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When: Saturday 8 October 2022, 10am to 4pm
Where: Bristol Create Centre, Smeaton Road, Spike Island, Bristol BS1 6XN and Underfall Yard
Cost: Entry to this event is free and refreshments will be provided. Please bring your own lunch or purchase from the Underfall Café.

We have a rich maritime tradition in the UK and a vibrant community of craftspeople building a wide range of boats, but are our traditional wooden boat building skills at risk?

Heritage Crafts and the Wooden Boat Builders Trade Association are bringing a group of experts and stakeholders together to ask this question and to consider the case for traditional wooden boat building being added to the Red List of Endangered Crafts, with the generous support of the Pilgrim Trust.

We will be joined by a panel of industry experts who will give presentations, participate in a panel discussion and be on hand for questions during the day. The aim for the day is to engage attendees in discussion and to actively consult with all participants. You will be asked to complete a survey when booking in order to gather boat building data to inform our discussion.

Click here to book



  • Gail McGarva is a traditional wooden boat builder. Her specialist area is the building of replicas, or as she prefers to call them ‘daughterboats’, breathing life into a new generation of traditional boats. Gail integrates her work as a traditional boat builder with her work as a speaker and workshop facilitator, bringing to life the stories all boats have to tell about their communities and their shores.
  • Colin Henwood is a boat builder with 40 years of experience in building, restoring and caring for wooden boats on the Thames. He is the current Chair of the Wooden Boat Builders Trade Association. He also writes, teaches practical boat building skills and provides consultancy on traditional wooden boats.
  • Eivind Falk is Director of Håndverksinstituttet the Norwegian Crafts Institute. In 2019 he was instrumental in supporting the nomination of Nordic clinker boat traditions for inscription on the UNESCO Representative List of the Intangible Cultural Heritage of Humanity, an international acknowledgement that the building and use of Nordic clinker-built boats should be preserved for the future.
  • Stephen Beresford is Senior Conservator, Chartered Engineer and Maritime Heritage Consultant at Windermere Jetty Museum. He is also a skilled traditional boat builder with a passion for conserving historic vessels.
  • Will Reed is Principal of the Boat Building Academy Lyme Regis. Will is a passionate maker and has spent many years working professionally as a furniture designer/maker and boat builder. Teaching has always been an important part of life and through the BBA Will helps to pass on the knowledge through first class training.

There will also be a tour of Underfall Yard and an opportunity to visit the maritime businesses that are based in the historic site. Underfall Yard was restored from a derelict state into a thriving boatyard of separate small companies around a Trust operated Slipway. It also has a visitor centre and café.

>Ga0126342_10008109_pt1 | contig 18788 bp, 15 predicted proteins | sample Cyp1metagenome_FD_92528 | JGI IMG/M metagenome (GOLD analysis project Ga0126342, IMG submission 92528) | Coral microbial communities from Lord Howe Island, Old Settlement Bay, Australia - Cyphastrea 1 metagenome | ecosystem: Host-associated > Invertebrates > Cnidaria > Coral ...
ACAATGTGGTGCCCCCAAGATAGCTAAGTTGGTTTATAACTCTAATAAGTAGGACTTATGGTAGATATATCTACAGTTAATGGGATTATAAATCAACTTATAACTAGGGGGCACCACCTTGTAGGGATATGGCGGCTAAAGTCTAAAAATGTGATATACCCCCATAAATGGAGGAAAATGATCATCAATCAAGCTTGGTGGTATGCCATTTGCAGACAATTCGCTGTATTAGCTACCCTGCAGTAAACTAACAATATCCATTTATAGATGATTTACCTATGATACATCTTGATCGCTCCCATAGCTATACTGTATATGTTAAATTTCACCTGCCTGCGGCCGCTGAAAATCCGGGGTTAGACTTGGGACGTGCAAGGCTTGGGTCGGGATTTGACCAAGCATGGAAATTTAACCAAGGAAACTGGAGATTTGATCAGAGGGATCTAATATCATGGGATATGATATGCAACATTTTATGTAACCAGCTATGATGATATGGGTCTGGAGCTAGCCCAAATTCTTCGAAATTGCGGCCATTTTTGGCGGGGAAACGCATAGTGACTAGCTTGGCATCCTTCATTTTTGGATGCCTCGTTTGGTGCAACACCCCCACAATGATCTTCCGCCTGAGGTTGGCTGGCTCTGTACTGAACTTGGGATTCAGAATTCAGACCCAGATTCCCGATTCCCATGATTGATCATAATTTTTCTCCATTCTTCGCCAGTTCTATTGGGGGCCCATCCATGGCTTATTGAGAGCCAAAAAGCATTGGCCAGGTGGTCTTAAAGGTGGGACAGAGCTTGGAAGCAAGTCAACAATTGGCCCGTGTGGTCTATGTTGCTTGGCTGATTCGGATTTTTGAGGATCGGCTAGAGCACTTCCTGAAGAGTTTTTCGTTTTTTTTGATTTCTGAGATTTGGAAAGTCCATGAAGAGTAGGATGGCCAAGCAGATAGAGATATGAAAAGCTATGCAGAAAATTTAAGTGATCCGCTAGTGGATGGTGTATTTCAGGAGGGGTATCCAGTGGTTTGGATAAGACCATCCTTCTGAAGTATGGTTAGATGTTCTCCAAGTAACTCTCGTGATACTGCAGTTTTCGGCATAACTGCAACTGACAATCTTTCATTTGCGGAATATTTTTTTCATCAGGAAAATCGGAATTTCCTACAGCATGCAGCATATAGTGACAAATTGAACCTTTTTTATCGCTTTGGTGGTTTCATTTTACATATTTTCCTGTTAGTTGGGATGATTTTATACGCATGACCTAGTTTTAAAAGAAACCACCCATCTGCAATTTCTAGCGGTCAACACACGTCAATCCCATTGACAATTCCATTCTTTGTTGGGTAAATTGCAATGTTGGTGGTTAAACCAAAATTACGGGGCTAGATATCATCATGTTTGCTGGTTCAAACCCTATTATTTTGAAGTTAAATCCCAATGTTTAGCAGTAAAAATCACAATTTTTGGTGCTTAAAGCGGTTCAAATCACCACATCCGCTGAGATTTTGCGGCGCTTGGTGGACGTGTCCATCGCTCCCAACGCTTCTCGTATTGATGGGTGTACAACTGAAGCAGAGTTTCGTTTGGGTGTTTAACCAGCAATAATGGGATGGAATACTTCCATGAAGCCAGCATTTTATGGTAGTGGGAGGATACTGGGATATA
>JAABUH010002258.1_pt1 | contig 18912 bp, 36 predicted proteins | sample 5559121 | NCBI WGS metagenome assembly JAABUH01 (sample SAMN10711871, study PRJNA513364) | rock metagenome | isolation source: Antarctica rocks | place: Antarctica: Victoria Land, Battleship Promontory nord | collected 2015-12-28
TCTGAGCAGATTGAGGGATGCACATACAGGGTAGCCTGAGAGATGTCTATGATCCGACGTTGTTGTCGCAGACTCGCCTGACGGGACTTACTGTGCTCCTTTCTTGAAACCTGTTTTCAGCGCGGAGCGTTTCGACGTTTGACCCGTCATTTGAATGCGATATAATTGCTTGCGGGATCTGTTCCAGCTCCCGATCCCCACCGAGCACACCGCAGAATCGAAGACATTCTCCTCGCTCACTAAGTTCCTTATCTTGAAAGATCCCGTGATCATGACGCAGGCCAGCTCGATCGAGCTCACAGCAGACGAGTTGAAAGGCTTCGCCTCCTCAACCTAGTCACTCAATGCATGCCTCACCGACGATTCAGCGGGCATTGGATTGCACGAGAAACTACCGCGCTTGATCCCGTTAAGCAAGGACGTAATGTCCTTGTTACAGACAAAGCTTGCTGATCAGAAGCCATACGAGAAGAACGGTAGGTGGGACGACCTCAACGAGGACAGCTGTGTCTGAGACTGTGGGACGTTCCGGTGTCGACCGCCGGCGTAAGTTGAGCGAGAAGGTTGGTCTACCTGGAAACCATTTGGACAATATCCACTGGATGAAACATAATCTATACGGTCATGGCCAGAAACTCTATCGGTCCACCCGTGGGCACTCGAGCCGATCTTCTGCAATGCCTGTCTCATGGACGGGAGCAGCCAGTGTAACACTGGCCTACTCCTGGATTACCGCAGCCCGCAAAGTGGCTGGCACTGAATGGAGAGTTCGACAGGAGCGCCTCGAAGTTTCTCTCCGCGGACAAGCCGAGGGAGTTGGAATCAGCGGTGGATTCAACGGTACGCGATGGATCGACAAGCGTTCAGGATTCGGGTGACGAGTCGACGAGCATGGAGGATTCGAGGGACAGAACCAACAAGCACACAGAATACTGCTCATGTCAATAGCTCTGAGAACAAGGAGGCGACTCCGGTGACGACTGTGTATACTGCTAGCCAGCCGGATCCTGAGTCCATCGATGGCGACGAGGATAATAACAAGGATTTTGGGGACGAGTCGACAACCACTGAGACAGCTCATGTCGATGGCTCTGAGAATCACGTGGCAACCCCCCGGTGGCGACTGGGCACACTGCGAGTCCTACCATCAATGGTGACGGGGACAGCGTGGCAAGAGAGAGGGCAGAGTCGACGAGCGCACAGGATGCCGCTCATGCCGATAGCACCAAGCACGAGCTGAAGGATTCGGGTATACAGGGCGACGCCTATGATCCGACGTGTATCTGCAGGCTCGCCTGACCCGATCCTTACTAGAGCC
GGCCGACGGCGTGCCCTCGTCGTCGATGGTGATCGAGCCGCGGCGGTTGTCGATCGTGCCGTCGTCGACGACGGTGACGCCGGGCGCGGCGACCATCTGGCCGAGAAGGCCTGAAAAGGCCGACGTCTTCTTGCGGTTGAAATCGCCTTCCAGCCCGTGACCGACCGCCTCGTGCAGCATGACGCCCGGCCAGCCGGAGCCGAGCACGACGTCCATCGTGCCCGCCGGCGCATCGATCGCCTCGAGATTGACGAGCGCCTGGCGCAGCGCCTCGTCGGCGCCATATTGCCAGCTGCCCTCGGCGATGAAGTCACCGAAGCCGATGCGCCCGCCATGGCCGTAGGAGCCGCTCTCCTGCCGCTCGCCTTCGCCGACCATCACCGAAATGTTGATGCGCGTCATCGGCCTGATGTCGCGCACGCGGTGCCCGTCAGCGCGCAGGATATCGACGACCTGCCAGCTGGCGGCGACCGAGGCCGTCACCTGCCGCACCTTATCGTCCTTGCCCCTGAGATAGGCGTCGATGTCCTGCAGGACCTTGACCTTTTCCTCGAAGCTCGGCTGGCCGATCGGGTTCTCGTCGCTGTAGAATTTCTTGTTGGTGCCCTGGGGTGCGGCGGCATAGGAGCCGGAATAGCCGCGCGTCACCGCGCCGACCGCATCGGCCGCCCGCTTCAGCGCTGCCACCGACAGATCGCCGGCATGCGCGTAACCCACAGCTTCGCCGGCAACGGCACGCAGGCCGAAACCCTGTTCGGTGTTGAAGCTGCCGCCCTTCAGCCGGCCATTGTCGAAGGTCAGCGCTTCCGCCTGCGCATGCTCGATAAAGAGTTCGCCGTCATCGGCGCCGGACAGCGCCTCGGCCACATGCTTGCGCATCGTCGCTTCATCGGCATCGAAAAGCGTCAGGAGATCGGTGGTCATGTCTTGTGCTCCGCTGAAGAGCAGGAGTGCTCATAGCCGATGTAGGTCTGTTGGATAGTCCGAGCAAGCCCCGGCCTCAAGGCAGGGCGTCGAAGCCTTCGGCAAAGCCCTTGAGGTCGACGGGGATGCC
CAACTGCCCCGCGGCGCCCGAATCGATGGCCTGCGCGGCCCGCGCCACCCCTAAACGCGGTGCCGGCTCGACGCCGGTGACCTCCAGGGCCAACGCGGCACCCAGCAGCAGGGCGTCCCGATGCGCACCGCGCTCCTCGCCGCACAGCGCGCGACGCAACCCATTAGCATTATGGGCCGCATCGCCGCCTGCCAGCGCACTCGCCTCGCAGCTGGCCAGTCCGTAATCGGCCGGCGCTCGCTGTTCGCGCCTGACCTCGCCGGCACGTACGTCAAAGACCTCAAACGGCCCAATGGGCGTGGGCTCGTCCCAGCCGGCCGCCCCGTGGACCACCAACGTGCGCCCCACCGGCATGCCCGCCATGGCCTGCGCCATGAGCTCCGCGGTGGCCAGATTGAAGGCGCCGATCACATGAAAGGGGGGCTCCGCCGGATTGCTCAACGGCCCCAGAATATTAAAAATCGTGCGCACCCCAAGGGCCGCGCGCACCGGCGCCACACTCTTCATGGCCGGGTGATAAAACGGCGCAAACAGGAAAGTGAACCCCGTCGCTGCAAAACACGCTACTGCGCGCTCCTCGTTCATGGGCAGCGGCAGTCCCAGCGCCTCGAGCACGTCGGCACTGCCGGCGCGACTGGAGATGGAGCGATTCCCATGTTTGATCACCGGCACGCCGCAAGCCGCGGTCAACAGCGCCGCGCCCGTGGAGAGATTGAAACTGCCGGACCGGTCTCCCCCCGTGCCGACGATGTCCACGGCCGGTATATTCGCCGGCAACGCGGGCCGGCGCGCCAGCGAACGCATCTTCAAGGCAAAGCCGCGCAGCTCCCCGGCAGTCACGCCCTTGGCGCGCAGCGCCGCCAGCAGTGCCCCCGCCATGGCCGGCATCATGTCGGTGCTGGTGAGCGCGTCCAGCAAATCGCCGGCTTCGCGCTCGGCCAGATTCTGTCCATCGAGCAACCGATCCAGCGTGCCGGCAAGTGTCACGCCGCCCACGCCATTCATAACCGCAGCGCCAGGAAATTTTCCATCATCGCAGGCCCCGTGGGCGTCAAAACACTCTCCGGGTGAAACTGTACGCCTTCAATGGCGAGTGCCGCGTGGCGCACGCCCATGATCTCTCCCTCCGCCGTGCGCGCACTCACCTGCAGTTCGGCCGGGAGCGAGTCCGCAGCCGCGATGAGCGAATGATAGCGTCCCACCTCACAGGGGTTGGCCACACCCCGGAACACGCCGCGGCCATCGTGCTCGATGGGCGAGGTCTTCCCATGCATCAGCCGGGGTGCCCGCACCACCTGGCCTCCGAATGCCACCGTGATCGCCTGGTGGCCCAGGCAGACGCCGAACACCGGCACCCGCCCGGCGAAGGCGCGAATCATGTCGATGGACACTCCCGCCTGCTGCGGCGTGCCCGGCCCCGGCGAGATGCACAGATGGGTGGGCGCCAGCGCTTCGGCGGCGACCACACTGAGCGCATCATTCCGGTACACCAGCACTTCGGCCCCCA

How to find the Create Centre

The Create Centre is in one of the three large red brick warehouses in Cumberland Basin, halfway between Clifton Suspension Bridge and the SS Great Britain.

On foot

  • The city centre is only 1.8 miles away – a pleasant 30-minute walk along the docks.
  • Temple Meads railway station is about 2 miles and Broadmead bus station 2.5 miles.

By bike

  • From the city centre the Festival Way cycle track runs alongside Cumberland Road (riverside) to Create and on to Long Ashton.
  • From Bedminster the cycle track crosses Greville Smyth park, crossing the old railway bridge and on to Create.
  • From Pill the cycle track runs along the old rail track, under the suspension bridge and over the old rail bridge and on to Create.
  • Plenty of cycle parking is provided inside and outside the building, and showers and lockers are available for visitors.
  • Visit for bike route maps and to read about their fantastic loan bike scheme.

By bus

  • Long Ashton Park & Ride to city centre operated by First West of England
  • The m2 serves Long Ashton Park & Ride, Ashton Vale, Ashton Gate, Cumberland Basin, Spike Island, Redcliff Hill, Temple Meads, Cabot Circus and Broadmead. Please visit for more information.
  • The 505 Wessex Connect bus stops at Merchants Road, Hotwells. This service runs from Southmead to Bower Ashton via Redland, Clifton and Hotwells.
  • A number of out of town bus services run regularly from Broadmead bus station and the city centre along Hotwells Road, stopping just before Junction Lock Bridge, marked by the red dot above. Buses that stop here are the 71, 505, 903, Portway Park & Ride, X1 all the way through to X9, including X3A, and X54.
    For full details of the bus timetables and routes, please call TRAVELINE South West on 0871 200 22 33

By train

  • Temple Meads railway station, serviced by trains from across the country, is situated around two miles from Create, approximately 45 minutes walk or a short taxi ride. You can also hire a Brompton folding bike from Temple Meads Station, available 24/7 from fully automated docks. For more information please visit Brompton Bike Hire at

By car

  • There is very limited permit parking at the Create Centre as well as 3 hour Pay and Display. As an environment centre they positively encourage other forms of transport. If you must come by car, please allow plenty of time to park as you may have to park within a five minute walk of the centre.
  • The car park immediately adjacent to Create includes 5 accessible bays; a ‘blue’ badge must be displayed when using these and your badge will act as your permit.
  • Long Ashton and Portway Park and Ride services are available with the buses stopping on Hotwells Road. For more information visit